My guest today is writer and editor Helena Fairfax. I bumped into Helena at an event in York some months ago, but somehow missed her at the Romantic Novelists’ Association conference, even though I obviously attended at least one of the same talks! When I started this feature, way back in the mists of time, I did so because I’d been browsing through some forgotten discs that contained very old family photographs. It got me thinking about the records we keep, what the people who come after us will find, and what they will think of us and our lives when all they have to go on are a few faded pictures. It made me think about how important photos really are, and it made me wish with all my heart that I had pictures of more of my ancestors. So it was fascinating for me when I opened Helena’s post and discovered what she’d chosen to write about and why. I can totally relate to this and I’m sure many of you who follow this feature will relate to it, too.
A few weeks ago I was at the Romantic Novelists’ Association conference. I always leave the conference feeling inspired and I always have something new to think about. This year I attended a talk by Rowan Coleman on developing your ‘voice’ as an author. Rowan had the interesting idea that our voices aren’t just formed by our own experiences, they’re formed through the experiences of our parents and grandparents and great-grandparents, and all the generations who have gone before.
For my five photos, I decided to show some photos that show my own family’s history.
Photo one: My mum’s family in Ireland.
This is a photo of my granddad, Pop, looking very handsome in his Sunday best, standing outside my great-grandma’s cottage in a village near Dublin. Next to him is my great-uncle, Barney, who is carrying my mum’s sister, Anne (or Nan, as we call her). My mum is the little girl, and my grandma will have been the one taking the photo, with her box brownie.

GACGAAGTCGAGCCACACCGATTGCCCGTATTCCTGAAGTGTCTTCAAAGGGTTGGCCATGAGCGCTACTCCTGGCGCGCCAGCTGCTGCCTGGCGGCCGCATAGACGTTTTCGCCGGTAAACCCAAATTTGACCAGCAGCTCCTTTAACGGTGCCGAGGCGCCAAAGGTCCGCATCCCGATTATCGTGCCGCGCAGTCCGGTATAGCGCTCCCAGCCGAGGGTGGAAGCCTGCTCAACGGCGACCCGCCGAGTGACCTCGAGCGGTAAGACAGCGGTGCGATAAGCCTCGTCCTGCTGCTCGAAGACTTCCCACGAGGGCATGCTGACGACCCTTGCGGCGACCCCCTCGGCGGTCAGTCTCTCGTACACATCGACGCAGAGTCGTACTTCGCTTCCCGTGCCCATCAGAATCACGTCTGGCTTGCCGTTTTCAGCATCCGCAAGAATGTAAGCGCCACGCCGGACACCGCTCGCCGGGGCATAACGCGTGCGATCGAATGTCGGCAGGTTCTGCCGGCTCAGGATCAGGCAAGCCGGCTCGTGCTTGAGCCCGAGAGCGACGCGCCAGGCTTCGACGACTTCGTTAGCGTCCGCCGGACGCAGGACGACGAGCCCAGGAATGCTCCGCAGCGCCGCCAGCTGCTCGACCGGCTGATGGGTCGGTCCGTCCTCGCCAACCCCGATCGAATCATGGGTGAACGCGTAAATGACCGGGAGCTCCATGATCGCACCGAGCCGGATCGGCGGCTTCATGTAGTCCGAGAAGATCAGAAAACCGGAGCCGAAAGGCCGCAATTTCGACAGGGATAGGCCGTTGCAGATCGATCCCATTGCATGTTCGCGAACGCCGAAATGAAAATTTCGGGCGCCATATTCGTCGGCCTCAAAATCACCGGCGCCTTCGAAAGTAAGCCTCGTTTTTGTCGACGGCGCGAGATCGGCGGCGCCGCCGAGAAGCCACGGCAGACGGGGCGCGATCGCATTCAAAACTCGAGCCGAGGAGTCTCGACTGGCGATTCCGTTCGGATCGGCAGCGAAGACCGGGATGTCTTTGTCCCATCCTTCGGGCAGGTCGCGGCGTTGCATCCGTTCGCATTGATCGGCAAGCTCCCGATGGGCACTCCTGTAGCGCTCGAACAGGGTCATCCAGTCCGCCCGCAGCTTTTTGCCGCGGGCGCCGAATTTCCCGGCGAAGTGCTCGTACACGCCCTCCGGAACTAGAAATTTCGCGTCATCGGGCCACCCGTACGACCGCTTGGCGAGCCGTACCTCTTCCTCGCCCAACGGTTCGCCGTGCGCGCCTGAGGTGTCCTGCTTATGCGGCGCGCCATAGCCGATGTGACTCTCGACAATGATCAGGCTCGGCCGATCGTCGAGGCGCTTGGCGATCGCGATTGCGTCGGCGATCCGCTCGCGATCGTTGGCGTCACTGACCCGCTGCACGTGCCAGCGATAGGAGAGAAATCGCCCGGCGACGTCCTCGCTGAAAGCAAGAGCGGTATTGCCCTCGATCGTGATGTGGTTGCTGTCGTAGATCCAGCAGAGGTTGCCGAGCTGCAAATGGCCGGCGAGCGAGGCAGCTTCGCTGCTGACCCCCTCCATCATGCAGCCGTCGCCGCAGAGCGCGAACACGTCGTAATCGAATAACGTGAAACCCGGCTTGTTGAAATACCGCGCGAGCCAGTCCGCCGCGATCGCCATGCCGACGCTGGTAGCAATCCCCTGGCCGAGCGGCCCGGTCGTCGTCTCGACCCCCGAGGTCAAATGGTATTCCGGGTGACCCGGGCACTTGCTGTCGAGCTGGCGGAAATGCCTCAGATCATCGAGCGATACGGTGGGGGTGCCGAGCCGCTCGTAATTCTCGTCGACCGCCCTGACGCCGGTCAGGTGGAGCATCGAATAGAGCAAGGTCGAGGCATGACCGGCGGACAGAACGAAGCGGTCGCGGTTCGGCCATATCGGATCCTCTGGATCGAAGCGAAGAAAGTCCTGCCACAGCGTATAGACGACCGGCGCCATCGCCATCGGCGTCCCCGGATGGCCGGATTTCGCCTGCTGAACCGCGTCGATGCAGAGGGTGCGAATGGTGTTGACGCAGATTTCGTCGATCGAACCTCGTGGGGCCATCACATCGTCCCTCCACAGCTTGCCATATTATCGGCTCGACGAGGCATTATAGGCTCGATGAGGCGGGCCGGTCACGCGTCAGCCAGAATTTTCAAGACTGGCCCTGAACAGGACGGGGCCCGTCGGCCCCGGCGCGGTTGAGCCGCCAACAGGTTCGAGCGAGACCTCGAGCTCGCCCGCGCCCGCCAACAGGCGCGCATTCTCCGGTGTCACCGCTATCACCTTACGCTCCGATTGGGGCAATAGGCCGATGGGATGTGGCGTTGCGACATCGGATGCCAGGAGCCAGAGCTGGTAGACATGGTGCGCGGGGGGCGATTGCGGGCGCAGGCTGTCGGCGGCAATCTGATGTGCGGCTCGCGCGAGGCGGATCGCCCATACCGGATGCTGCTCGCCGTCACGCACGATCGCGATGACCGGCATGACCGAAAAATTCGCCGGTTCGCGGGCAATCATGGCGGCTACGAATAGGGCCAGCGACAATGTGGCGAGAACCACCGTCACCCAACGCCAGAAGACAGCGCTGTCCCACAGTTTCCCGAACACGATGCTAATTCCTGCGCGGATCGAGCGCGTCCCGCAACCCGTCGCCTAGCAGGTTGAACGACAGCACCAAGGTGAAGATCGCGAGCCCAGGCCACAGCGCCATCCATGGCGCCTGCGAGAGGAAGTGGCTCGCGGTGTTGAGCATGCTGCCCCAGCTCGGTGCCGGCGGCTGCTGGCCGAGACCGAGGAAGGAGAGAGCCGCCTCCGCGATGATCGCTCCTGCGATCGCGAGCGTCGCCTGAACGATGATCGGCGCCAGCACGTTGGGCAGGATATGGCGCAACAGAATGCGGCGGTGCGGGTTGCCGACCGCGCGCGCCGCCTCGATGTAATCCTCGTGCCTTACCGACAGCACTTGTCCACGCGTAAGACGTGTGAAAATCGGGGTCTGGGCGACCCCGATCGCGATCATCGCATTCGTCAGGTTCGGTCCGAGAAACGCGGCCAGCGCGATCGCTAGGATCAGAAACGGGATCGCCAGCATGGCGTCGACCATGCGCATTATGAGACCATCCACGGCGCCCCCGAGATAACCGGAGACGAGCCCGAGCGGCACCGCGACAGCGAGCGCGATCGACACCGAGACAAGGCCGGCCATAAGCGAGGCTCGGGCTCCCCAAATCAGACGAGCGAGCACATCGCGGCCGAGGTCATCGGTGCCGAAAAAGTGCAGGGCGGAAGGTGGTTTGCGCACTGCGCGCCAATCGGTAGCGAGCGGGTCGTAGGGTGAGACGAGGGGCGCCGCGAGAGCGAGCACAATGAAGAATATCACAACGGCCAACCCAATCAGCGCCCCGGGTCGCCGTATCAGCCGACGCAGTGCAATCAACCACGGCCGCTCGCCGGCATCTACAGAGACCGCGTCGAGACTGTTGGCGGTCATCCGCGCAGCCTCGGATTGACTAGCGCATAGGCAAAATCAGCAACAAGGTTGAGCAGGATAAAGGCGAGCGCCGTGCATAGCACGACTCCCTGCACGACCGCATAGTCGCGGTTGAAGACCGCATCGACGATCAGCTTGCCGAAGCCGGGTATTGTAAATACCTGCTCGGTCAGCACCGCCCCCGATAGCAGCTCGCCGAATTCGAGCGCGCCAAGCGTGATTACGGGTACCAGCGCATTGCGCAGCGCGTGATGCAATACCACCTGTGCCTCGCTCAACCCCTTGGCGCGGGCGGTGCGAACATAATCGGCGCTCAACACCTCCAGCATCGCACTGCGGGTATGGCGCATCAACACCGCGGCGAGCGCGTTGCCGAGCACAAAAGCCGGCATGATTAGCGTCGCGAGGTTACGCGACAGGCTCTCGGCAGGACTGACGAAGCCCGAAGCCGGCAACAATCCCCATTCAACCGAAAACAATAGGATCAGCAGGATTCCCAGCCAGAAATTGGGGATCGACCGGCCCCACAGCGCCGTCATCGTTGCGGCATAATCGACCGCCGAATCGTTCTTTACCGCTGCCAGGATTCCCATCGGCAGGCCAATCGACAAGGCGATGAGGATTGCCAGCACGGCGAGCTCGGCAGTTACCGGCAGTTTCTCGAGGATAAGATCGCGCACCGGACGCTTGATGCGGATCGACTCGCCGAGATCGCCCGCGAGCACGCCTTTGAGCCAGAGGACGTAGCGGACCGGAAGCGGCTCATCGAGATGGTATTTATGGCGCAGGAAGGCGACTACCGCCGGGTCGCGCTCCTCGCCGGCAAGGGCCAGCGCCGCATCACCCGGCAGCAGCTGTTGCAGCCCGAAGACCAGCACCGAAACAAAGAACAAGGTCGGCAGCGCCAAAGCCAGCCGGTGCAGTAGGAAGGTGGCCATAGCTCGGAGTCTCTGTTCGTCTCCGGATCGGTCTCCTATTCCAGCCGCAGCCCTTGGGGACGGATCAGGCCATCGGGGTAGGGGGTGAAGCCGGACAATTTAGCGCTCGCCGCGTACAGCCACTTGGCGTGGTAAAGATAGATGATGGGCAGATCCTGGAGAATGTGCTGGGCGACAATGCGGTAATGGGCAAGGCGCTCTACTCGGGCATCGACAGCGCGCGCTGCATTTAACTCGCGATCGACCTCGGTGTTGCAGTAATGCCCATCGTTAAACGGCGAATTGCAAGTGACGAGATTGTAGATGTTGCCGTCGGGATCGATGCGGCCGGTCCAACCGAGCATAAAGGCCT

There are so many stories in this photo. Pop was my grandma’s second husband. Her first husband, with whom she had a son, my Uncle Bob, died of TB in Dublin. There’s the story of how my granddad had always been in love with my grandma, and how after she was widowed he asked her, ‘Are you going for a walk, alannah?’ There’s the story of my Uncle Barney, and how he looked after my great-grandma in that house in the photo when she began to suffer from dementia. There’s the story of how my mum and her half-brother and sisters came to England in the 1930s during the depression years, and how they lived through the bombs falling on Manchester during the war. There’s the story of how my Uncle Bob was sent as a soldier to Cephalonia (remember Captain Corelli’s Mandolin) and refused to talk about his experiences there again.
There’s also the story of my mum’s youngest sister, not seen in the photo, who died in tragic circumstances nearly forty years ago and who is still remembered. There’s my mum and Nan, now in their 80s and 90s – two remarkably strong women who have lived through almost a century of stories.
Photo two: My dad’s family in Manchester
This is my dad’s side of the family, and my grandparents’ wedding in the Catholic cathedral in Salford, Manchester, in 1919. Again, there are so many stories in this photo. It’s a happy family photo, but one overshadowed by tragedy. There were many family members who should have been there – men gone because they died in the war. My grandma’s favourite brother, Arthur, had died three years before, at Ypres. His letters to my grandma – funny, courageous, thoughtful and affectionate – are now in the Imperial War Museum. Over a hundred years later, my Great-Uncle Arthur’s life seems like ancient history to most, but I remember how my grandma never got over her brother’s death for the rest of her life, and I still picture her distress when programmes about the war came on television. The rather forbidding Victorian lady in the purple hat, to the right of the priest, is my grandma’s mother – my great-grandma. Seeing this photo I wonder how she coped on receiving the news of her son’s death, and I think of the terrible task of her son’s captain, who had to write to her. The letter still exists, and the poor captain, who must only have been a young man himself, speaks of ‘the total inadequacy of words to meet grief’.
Photo three: my brothers and sisters and I in Uganda
Fast forward a lot of years, and after my mum’s family had moved to Manchester from Ireland, they lived next door to my dad, and so this is how they met. They married the boy/girl next door. A big part of their story is how they trained to be teachers and moved to Uganda, where they worked for many years. This is a big part of my story, too, as this is where I was born – a long way from the Ireland and Manchester they knew. I’m the girl with curly hair in the blue dress in the front. I remember lots of details about our lives there. My mum was and still is a great gardener. The flowers next to us are beautiful bougainvillea, and I remember the pawpaw trees she grew and eating the delicious fruit for breakfast. I remember the freedom of roaming where we wanted, and of running everywhere in bare feet – socks and shoes were too hot, and only tolerated for Sunday best.